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After you've got it thoroughly cleaned out following the advice above, put a good bit of baking soda in it, either loose or in wide open containers with a lot of surface area. Leave the door propped open (make very sure it can't accidentally shut on a cat or dog or child or whatever, if any such have any chance at all of having access to the room.) Give it a couple of days; then clean up and toss the baking soda, close it, and plug it in [ETA: and turn it on]. Wait another day and try the sniff test.

Don't close the door tight while it's not plugged in -- any tiny remaining bit of stink will multiply its effect in a closed but non-running refrigerator or freezer.

Last edited by thorny locust; 09-06-2019 at 12:14 PM.
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Old 09-07-2019, 01:07 PM
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We accidentally switched off the electricity to the fridge before going on a 4 weeks leave. Among the contents were a dozen frozen fish. When we came back, we tried a few things but in the end we threw the whole thing away. Once the smell is in the rubber and the walls and so on, it is practically impossible to get rid of it. Rotten meat may be more forgiven than rotten fish though.
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Old 09-07-2019, 01:22 PM
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I am of the belief that any hard surface can be cleaned. Now the rubber gaskets around the doors, not so much. Tubing for icemaker, same. You can replace those.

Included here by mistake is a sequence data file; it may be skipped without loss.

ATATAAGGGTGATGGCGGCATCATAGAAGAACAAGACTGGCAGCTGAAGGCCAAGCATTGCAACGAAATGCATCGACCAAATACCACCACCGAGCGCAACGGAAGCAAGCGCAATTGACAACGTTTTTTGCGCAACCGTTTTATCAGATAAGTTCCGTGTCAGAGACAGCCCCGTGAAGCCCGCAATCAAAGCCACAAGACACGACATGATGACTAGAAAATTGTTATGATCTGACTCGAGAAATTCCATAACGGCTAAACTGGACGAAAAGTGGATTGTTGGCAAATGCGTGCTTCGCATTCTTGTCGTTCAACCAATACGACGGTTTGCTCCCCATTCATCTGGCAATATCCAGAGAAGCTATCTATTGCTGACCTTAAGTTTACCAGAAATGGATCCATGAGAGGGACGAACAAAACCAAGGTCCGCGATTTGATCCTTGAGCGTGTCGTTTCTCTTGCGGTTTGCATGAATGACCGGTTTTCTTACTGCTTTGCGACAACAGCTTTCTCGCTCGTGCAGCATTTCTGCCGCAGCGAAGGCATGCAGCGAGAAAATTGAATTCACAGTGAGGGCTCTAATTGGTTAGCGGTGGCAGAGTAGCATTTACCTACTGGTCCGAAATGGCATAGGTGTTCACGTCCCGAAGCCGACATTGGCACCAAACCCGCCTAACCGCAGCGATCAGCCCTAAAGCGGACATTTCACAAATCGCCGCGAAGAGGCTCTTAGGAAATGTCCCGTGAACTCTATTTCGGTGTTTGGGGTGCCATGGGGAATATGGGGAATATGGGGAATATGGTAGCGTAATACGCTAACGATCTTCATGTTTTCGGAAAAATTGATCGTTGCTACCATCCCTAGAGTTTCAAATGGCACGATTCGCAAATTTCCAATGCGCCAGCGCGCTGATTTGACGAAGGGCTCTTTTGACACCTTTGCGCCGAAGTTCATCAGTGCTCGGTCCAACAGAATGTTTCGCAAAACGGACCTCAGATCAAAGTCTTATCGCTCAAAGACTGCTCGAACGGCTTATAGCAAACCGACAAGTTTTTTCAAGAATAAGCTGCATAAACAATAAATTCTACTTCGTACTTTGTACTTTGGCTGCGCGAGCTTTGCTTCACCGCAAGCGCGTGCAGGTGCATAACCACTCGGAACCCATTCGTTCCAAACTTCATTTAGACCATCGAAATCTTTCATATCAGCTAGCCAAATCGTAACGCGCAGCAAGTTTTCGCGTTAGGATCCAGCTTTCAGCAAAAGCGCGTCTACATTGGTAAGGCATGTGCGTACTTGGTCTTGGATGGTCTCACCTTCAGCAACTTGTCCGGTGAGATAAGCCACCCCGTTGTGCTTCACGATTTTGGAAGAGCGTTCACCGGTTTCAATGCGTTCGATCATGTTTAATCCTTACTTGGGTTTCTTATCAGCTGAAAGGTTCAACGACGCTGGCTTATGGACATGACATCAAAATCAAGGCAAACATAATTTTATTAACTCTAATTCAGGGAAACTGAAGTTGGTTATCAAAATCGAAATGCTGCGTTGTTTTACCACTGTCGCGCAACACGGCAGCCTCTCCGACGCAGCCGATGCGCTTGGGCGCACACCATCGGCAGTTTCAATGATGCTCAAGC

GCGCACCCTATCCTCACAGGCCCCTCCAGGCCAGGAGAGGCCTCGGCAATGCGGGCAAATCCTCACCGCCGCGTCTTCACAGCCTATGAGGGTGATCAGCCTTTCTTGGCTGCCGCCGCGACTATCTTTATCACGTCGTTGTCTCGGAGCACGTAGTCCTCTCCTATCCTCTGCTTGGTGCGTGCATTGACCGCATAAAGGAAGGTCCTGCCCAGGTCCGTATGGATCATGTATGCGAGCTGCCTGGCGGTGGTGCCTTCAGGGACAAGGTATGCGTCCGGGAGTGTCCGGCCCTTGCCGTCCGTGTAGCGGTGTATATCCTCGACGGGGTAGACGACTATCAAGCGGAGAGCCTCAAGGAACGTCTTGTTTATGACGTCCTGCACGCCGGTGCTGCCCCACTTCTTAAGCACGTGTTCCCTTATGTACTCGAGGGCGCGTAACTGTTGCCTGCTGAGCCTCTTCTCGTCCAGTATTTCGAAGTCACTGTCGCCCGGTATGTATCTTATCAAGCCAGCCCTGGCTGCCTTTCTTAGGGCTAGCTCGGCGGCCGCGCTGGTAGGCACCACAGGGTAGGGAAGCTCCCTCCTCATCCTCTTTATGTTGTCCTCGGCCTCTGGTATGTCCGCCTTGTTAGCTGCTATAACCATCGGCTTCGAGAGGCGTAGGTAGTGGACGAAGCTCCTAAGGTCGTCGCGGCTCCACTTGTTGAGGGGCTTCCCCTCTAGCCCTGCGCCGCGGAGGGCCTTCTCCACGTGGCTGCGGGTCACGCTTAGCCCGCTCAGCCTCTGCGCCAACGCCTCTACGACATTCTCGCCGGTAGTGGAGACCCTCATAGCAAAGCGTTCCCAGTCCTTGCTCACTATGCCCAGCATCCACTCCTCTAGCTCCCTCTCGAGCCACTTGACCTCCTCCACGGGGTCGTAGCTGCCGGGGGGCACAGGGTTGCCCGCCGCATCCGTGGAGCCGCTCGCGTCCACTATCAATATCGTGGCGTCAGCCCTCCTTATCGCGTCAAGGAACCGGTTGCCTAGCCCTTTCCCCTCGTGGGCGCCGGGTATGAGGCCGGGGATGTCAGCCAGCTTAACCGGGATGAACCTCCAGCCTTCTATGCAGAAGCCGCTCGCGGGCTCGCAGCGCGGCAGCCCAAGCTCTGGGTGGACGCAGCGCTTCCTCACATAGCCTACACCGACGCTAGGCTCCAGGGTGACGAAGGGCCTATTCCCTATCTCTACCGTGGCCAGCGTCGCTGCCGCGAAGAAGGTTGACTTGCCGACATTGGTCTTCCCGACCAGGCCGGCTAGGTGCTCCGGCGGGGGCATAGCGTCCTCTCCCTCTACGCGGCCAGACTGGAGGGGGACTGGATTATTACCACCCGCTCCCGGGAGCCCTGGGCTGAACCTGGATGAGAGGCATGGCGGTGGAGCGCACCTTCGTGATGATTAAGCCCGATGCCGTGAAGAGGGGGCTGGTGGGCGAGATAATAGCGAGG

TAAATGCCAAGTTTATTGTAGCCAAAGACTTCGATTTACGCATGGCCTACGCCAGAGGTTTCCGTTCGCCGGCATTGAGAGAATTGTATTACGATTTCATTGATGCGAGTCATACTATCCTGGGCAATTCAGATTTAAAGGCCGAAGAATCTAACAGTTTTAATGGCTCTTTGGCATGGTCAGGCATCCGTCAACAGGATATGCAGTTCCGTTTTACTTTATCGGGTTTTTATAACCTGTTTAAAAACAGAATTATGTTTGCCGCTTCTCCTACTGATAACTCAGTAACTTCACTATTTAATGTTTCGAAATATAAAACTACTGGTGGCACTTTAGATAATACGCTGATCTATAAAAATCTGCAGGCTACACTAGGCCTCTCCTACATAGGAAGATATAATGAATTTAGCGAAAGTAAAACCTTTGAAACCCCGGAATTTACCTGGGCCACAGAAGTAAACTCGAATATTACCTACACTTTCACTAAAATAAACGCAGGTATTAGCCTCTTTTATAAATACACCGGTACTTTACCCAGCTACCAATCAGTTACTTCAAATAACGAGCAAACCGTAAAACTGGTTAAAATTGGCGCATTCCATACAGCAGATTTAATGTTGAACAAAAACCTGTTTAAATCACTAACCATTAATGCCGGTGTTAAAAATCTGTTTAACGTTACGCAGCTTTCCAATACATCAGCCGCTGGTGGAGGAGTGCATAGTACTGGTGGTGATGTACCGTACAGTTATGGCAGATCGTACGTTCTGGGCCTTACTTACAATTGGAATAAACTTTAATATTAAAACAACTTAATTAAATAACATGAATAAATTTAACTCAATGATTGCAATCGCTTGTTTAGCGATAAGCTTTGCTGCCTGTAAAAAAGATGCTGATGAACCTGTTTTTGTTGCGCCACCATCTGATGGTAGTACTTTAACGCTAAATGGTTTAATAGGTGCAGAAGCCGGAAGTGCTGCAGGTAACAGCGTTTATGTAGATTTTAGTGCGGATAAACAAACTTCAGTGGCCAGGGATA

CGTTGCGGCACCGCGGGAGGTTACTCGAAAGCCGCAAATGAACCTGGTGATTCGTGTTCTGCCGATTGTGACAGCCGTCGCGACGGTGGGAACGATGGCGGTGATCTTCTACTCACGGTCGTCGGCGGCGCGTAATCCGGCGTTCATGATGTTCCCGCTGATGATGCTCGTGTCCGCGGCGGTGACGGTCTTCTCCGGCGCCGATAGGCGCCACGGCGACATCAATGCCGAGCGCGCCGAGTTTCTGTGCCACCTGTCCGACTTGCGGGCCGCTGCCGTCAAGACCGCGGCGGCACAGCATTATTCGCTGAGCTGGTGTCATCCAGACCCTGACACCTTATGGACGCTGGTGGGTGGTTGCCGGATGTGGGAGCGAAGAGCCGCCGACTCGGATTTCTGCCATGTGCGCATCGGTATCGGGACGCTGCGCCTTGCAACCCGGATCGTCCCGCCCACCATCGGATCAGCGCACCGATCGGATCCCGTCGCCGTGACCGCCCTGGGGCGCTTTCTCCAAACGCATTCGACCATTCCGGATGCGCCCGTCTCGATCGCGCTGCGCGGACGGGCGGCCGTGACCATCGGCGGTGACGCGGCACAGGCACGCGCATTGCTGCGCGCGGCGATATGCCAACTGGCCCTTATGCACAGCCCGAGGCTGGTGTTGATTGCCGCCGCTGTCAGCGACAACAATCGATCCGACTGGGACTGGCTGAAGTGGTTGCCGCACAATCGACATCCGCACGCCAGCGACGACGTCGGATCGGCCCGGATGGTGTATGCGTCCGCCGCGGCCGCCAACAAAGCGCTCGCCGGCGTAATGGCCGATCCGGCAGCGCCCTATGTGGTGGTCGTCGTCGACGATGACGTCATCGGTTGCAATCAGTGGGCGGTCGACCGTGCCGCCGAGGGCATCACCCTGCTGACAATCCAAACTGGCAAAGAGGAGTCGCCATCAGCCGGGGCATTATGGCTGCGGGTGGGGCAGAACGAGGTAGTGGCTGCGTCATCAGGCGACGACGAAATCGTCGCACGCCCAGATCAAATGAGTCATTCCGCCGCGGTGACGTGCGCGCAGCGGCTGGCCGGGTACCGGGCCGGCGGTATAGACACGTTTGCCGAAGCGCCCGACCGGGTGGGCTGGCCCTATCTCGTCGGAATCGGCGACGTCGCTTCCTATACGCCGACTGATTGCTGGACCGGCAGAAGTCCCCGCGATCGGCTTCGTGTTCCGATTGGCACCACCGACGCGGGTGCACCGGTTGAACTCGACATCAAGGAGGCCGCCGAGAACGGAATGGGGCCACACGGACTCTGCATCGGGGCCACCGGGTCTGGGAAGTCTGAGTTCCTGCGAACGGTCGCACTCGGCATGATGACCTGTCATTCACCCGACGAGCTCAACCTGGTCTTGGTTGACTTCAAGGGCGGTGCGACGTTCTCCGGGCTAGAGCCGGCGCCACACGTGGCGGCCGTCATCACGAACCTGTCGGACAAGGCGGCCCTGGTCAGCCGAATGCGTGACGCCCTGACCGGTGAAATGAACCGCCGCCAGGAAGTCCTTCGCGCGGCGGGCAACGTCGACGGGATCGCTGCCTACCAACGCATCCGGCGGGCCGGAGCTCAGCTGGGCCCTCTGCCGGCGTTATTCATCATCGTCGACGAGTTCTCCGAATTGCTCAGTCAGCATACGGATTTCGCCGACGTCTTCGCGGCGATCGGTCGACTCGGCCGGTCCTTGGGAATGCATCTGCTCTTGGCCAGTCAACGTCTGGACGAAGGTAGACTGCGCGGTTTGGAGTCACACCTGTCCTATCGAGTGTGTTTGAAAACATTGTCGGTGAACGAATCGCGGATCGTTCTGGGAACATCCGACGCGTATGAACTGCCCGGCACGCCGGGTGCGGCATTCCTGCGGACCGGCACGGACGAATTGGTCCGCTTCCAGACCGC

Bleach and baking soda are your best bets, here.
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Old 09-11-2019, 05:06 PM
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So, we tried to clean the fridge. But it had a drip tray under the freezer that wasn't user accessible. We spent a long time undoing all the fasteners and trying to pry it up with scrapers, and it just wasn't designed to open.

The panel at the back was spot-welded in place.

So we bought a new fridge. Only, when I measured the space, I neglected to measure the width of the DOORWAYS. The new fridge couldn't be moved into the basement. With its doors off, it was half an inch wider than the doorway.

So the delivery guys helpfully moved the kitchen fridge to the basement, and the new fridge to the kitchen.

The damn thing is stainless steel. It would have cost $200 more to get it in "white", and I figured, it's in the basement, who cares?

HOW CAN I LIVE WITHOUT REFRIGERATOR MAGNETS?!!

I see hundreds of products on the market to use a magnetic film to make your white fridge look like it's stainless steel. Are there any products to cover a frigging stainless steel appliance with a friendlier surface? Like a curved whiteboard we can write on, or a sheet of metal we can stick magnets to? Ideally a surface that doesn't instantly cover with finger prints. Why the hell is stainless so popular, anyway? I should probably start a pit thread.

But, back to my question...

Where will I put the grocery list or the coupons or the Christmas cards?

Yeah, it would have completely been worth $200 bucks to me if I'd realized I would be putting this puppy in the kitchen.

Can I make this thing magnetic? Please?

Last edited by puzzlegal; 09-11-2019 at 05:06 PM.
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Old 09-11-2019, 05:53 PM
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Ummm? Double stick tape. Poster sticky gum stuff. It will always be a mess. Get a magnet board and hang it on a convienant wall and use magnets on that. I have a stainless fridge too. As I kinda like old looking things, I have a framed piece of corrugated tin that I use magnets on. If you're handy you might be able fashion a cork board to hang directly on the fridge with mounting tape. Good luck. Let us know what you do.